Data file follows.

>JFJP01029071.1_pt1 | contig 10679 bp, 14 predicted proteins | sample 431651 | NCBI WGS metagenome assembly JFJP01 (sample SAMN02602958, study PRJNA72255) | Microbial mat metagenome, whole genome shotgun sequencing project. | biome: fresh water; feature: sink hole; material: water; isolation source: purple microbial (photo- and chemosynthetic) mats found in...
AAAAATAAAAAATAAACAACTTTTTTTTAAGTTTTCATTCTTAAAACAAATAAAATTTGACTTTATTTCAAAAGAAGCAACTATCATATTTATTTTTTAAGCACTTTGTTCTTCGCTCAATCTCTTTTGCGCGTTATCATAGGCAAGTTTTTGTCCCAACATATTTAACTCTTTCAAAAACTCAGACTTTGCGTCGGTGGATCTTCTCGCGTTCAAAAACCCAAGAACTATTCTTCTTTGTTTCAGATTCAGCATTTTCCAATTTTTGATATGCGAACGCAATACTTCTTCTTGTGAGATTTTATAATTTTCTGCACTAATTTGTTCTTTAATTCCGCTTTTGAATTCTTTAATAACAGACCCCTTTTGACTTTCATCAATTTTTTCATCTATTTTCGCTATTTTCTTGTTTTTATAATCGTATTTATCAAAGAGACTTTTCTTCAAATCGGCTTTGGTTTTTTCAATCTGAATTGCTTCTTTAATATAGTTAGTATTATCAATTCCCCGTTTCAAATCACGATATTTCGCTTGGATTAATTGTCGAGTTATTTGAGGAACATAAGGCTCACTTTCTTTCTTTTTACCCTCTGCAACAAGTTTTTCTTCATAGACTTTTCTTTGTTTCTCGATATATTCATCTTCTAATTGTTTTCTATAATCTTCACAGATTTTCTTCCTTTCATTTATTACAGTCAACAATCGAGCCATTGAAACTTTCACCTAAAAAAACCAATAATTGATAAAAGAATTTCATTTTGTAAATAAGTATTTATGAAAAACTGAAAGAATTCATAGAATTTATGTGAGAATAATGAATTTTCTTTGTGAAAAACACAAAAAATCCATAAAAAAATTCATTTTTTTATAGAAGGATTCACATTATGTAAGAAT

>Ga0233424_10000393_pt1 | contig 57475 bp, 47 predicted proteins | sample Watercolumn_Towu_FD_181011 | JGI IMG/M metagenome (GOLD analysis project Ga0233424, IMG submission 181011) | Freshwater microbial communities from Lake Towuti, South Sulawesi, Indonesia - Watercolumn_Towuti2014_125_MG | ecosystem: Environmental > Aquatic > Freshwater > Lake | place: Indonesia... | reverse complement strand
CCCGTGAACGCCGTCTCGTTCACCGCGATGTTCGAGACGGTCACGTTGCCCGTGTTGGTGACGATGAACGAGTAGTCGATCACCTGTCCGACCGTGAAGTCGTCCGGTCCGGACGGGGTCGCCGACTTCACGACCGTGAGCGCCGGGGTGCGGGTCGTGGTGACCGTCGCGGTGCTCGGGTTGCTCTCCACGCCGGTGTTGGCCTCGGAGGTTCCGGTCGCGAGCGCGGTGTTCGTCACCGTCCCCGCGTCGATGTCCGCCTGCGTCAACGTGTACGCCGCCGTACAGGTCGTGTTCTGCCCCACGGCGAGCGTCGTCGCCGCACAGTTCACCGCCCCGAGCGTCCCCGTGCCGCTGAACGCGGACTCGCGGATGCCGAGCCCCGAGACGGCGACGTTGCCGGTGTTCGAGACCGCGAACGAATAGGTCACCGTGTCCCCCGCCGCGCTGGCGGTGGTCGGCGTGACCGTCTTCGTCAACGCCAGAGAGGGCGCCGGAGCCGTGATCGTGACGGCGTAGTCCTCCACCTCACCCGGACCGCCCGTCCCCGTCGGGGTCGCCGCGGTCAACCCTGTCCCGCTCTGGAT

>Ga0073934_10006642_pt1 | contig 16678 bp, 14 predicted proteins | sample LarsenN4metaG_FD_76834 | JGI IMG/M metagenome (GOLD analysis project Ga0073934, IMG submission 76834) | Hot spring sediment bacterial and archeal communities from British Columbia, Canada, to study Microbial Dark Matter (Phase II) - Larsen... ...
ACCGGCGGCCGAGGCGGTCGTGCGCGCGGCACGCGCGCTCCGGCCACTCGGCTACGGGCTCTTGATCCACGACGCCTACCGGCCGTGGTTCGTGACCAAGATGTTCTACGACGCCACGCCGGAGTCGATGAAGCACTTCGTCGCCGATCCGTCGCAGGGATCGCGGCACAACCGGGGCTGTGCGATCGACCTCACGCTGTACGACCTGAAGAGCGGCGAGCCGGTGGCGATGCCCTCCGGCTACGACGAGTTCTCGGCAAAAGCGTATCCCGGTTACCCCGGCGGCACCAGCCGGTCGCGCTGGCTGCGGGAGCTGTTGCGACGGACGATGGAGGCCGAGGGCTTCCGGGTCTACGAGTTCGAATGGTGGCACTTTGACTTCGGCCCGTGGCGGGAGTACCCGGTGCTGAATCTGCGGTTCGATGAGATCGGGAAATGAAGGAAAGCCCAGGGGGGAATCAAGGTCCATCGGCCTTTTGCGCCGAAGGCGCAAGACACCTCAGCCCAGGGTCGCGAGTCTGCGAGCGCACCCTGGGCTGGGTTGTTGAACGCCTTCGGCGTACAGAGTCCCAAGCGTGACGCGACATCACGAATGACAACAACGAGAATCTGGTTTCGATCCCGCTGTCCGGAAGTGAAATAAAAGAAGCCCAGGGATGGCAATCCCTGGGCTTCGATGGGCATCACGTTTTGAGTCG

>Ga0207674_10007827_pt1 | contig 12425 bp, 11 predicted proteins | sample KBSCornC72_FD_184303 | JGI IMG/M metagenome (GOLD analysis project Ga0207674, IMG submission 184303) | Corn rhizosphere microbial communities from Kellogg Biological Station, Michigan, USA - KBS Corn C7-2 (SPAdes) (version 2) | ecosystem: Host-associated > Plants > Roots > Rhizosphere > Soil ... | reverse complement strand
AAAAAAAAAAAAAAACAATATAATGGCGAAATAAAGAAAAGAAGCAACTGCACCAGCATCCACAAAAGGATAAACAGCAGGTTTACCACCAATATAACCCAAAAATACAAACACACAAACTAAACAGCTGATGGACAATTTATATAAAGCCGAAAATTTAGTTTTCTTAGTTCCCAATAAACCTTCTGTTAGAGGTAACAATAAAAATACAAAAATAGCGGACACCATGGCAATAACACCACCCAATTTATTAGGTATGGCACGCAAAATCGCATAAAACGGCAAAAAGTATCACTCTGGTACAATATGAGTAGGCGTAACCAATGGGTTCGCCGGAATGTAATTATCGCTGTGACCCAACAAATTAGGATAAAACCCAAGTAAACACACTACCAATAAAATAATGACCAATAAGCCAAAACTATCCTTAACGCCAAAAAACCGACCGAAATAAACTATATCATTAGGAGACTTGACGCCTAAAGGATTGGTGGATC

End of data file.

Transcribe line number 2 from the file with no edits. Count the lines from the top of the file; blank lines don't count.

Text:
AAAAATAAAAAATAAACAACTTTTTTTTAAGTTTTCATTCTTAAAACAAATAAAATTTGACTTTATTTCAAAAGAAGCAACTATCATATTTATTTTTTAAGCACTTTGTTCTTCGCTCAATCTCTTTTGCGCGTTATCATAGGCAAGTTTTTGTCCCAACATATTTAACTCTTTCAAAAACTCAGACTTTGCGTCGGTGGATCTTCTCGCGTTCAAAAACCCAAGAACTATTCTTCTTTGTTTCAGATTCAGCATTTTCCAATTTTTGATATGCGAACGCAATACTTCTTCTTGTGAGATTTTATAATTTTCTGCACTAATTTGTTCTTTAATTCCGCTTTTGAATTCTTTAATAACAGACCCCTTTTGACTTTCATCAATTTTTTCATCTATTTTCGCTATTTTCTTGTTTTTATAATCGTATTTATCAAAGAGACTTTTCTTCAAATCGGCTTTGGTTTTTTCAATCTGAATTGCTTCTTTAATATAGTTAGTATTATCAATTCCCCGTTTCAAATCACGATATTTCGCTTGGATTAATTGTCGAGTTATTTGAGGAACATAAGGCTCACTTTCTTTCTTTTTACCCTCTGCAACAAGTTTTTCTTCATAGACTTTTCTTTGTTTCTCGATATATTCATCTTCTAATTGTTTTCTATAATCTTCACAGATTTTCTTCCTTTCATTTATTACAGTCAACAATCGAGCCATTGAAACTTTCACCTAAAAAAACCAATAATTGATAAAAGAATTTCATTTTGTAAATAAGTATTTATGAAAAACTGAAAGAATTCATAGAATTTATGTGAGAATAATGAATTTTCTTTGTGAAAAACACAAAAAATCCATAAAAAAATTCATTTTTTTATAGAAGGATTCACATTATGTAAGAAT